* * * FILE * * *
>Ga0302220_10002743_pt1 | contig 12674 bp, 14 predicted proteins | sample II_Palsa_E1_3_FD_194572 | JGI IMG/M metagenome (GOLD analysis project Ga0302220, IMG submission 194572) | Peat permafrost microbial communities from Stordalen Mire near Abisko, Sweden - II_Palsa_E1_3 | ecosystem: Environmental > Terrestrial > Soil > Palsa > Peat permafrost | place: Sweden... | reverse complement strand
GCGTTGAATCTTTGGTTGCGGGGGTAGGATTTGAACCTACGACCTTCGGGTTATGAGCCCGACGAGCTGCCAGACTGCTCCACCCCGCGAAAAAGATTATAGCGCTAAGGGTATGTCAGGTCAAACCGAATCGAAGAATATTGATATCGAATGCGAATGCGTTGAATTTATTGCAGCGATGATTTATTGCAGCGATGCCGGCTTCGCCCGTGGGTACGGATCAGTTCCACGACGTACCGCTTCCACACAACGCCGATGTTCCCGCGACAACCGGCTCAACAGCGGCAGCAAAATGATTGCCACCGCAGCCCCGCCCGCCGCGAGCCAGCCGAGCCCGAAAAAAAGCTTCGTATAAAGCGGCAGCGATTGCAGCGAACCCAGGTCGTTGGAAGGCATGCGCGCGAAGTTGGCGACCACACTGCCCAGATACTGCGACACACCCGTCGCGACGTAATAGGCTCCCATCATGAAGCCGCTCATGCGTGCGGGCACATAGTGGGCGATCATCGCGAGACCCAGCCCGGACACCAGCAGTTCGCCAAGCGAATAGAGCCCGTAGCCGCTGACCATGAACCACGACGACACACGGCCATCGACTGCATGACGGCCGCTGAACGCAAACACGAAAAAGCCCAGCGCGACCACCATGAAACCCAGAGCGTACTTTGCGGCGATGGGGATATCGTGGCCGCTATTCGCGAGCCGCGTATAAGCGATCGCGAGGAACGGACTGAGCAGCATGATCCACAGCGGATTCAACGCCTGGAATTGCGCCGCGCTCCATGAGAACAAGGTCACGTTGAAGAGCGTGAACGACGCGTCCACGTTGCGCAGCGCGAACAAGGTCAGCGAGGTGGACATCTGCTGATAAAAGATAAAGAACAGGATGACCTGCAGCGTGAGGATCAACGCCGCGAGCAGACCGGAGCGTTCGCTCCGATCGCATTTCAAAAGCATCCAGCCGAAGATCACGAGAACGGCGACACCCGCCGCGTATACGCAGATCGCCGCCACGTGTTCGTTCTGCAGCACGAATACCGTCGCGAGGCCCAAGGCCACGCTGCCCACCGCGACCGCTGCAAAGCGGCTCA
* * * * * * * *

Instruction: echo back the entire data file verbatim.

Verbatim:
>Ga0302220_10002743_pt1 | contig 12674 bp, 14 predicted proteins | sample II_Palsa_E1_3_FD_194572 | JGI IMG/M metagenome (GOLD analysis project Ga0302220, IMG submission 194572) | Peat permafrost microbial communities from Stordalen Mire near Abisko, Sweden - II_Palsa_E1_3 | ecosystem: Environmental > Terrestrial > Soil > Palsa > Peat permafrost | place: Sweden... | reverse complement strand
GCGTTGAATCTTTGGTTGCGGGGGTAGGATTTGAACCTACGACCTTCGGGTTATGAGCCCGACGAGCTGCCAGACTGCTCCACCCCGCGAAAAAGATTATAGCGCTAAGGGTATGTCAGGTCAAACCGAATCGAAGAATATTGATATCGAATGCGAATGCGTTGAATTTATTGCAGCGATGATTTATTGCAGCGATGCCGGCTTCGCCCGTGGGTACGGATCAGTTCCACGACGTACCGCTTCCACACAACGCCGATGTTCCCGCGACAACCGGCTCAACAGCGGCAGCAAAATGATTGCCACCGCAGCCCCGCCCGCCGCGAGCCAGCCGAGCCCGAAAAAAAGCTTCGTATAAAGCGGCAGCGATTGCAGCGAACCCAGGTCGTTGGAAGGCATGCGCGCGAAGTTGGCGACCACACTGCCCAGATACTGCGACACACCCGTCGCGACGTAATAGGCTCCCATCATGAAGCCGCTCATGCGTGCGGGCACATAGTGGGCGATCATCGCGAGACCCAGCCCGGACACCAGCAGTTCGCCAAGCGAATAGAGCCCGTAGCCGCTGACCATGAACCACGACGACACACGGCCATCGACTGCATGACGGCCGCTGAACGCAAACACGAAAAAGCCCAGCGCGACCACCATGAAACCCAGAGCGTACTTTGCGGCGATGGGGATATCGTGGCCGCTATTCGCGAGCCGCGTATAAGCGATCGCGAGGAACGGACTGAGCAGCATGATCCACAGCGGATTCAACGCCTGGAATTGCGCCGCGCTCCATGAGAACAAGGTCACGTTGAAGAGCGTGAACGACGCGTCCACGTTGCGCAGCGCGAACAAGGTCAGCGAGGTGGACATCTGCTGATAAAAGATAAAGAACAGGATGACCTGCAGCGTGAGGATCAACGCCGCGAGCAGACCGGAGCGTTCGCTCCGATCGCATTTCAAAAGCATCCAGCCGAAGATCACGAGAACGGCGACACCCGCCGCGTATACGCAGATCGCCGCCACGTGTTCGTTCTGCAGCACGAATACCGTCGCGAGGCCCAAGGCCACGCTGCCCACCGCGACCGCTGCAAAGCGGCTCA